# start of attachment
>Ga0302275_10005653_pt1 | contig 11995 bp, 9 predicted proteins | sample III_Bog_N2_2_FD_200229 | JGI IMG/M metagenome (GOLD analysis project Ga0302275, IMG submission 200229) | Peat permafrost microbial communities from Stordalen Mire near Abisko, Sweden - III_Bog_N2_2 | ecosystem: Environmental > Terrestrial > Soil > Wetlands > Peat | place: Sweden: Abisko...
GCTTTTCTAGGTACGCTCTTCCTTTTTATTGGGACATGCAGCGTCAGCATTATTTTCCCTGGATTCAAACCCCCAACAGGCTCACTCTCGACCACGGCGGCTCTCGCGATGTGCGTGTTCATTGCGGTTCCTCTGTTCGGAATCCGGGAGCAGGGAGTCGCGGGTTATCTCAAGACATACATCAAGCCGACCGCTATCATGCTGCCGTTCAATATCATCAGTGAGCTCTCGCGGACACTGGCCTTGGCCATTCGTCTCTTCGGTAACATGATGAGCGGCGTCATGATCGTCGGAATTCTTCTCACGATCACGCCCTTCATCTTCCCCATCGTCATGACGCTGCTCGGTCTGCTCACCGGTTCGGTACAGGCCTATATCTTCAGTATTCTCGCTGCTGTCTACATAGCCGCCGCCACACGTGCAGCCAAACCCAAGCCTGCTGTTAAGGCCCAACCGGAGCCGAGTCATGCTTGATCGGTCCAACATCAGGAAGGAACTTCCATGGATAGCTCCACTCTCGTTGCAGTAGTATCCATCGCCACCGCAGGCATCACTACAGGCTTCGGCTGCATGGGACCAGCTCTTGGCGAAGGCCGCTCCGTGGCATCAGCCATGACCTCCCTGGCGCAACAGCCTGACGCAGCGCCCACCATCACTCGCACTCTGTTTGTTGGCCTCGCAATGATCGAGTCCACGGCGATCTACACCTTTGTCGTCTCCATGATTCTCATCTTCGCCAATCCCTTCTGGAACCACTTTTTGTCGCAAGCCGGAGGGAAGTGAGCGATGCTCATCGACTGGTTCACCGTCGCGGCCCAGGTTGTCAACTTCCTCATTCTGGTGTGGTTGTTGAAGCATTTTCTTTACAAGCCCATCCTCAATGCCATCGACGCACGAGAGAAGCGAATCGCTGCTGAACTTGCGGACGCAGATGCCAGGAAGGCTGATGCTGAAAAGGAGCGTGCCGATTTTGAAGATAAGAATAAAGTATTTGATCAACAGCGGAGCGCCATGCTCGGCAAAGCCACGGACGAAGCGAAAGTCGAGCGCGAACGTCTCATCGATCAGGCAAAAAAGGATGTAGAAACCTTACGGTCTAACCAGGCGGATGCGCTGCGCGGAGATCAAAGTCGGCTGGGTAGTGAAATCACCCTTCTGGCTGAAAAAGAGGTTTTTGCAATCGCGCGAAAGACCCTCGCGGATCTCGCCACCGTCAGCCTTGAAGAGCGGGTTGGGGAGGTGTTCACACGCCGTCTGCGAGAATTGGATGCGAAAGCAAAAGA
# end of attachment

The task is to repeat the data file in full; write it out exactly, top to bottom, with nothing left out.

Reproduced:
>Ga0302275_10005653_pt1 | contig 11995 bp, 9 predicted proteins | sample III_Bog_N2_2_FD_200229 | JGI IMG/M metagenome (GOLD analysis project Ga0302275, IMG submission 200229) | Peat permafrost microbial communities from Stordalen Mire near Abisko, Sweden - III_Bog_N2_2 | ecosystem: Environmental > Terrestrial > Soil > Wetlands > Peat | place: Sweden: Abisko...
GCTTTTCTAGGTACGCTCTTCCTTTTTATTGGGACATGCAGCGTCAGCATTATTTTCCCTGGATTCAAACCCCCAACAGGCTCACTCTCGACCACGGCGGCTCTCGCGATGTGCGTGTTCATTGCGGTTCCTCTGTTCGGAATCCGGGAGCAGGGAGTCGCGGGTTATCTCAAGACATACATCAAGCCGACCGCTATCATGCTGCCGTTCAATATCATCAGTGAGCTCTCGCGGACACTGGCCTTGGCCATTCGTCTCTTCGGTAACATGATGAGCGGCGTCATGATCGTCGGAATTCTTCTCACGATCACGCCCTTCATCTTCCCCATCGTCATGACGCTGCTCGGTCTGCTCACCGGTTCGGTACAGGCCTATATCTTCAGTATTCTCGCTGCTGTCTACATAGCCGCCGCCACACGTGCAGCCAAACCCAAGCCTGCTGTTAAGGCCCAACCGGAGCCGAGTCATGCTTGATCGGTCCAACATCAGGAAGGAACTTCCATGGATAGCTCCACTCTCGTTGCAGTAGTATCCATCGCCACCGCAGGCATCACTACAGGCTTCGGCTGCATGGGACCAGCTCTTGGCGAAGGCCGCTCCGTGGCATCAGCCATGACCTCCCTGGCGCAACAGCCTGACGCAGCGCCCACCATCACTCGCACTCTGTTTGTTGGCCTCGCAATGATCGAGTCCACGGCGATCTACACCTTTGTCGTCTCCATGATTCTCATCTTCGCCAATCCCTTCTGGAACCACTTTTTGTCGCAAGCCGGAGGGAAGTGAGCGATGCTCATCGACTGGTTCACCGTCGCGGCCCAGGTTGTCAACTTCCTCATTCTGGTGTGGTTGTTGAAGCATTTTCTTTACAAGCCCATCCTCAATGCCATCGACGCACGAGAGAAGCGAATCGCTGCTGAACTTGCGGACGCAGATGCCAGGAAGGCTGATGCTGAAAAGGAGCGTGCCGATTTTGAAGATAAGAATAAAGTATTTGATCAACAGCGGAGCGCCATGCTCGGCAAAGCCACGGACGAAGCGAAAGTCGAGCGCGAACGTCTCATCGATCAGGCAAAAAAGGATGTAGAAACCTTACGGTCTAACCAGGCGGATGCGCTGCGCGGAGATCAAAGTCGGCTGGGTAGTGAAATCACCCTTCTGGCTGAAAAAGAGGTTTTTGCAATCGCGCGAAAGACCCTCGCGGATCTCGCCACCGTCAGCCTTGAAGAGCGGGTTGGGGAGGTGTTCACACGCCGTCTGCGAGAATTGGATGCGAAAGCAAAAGA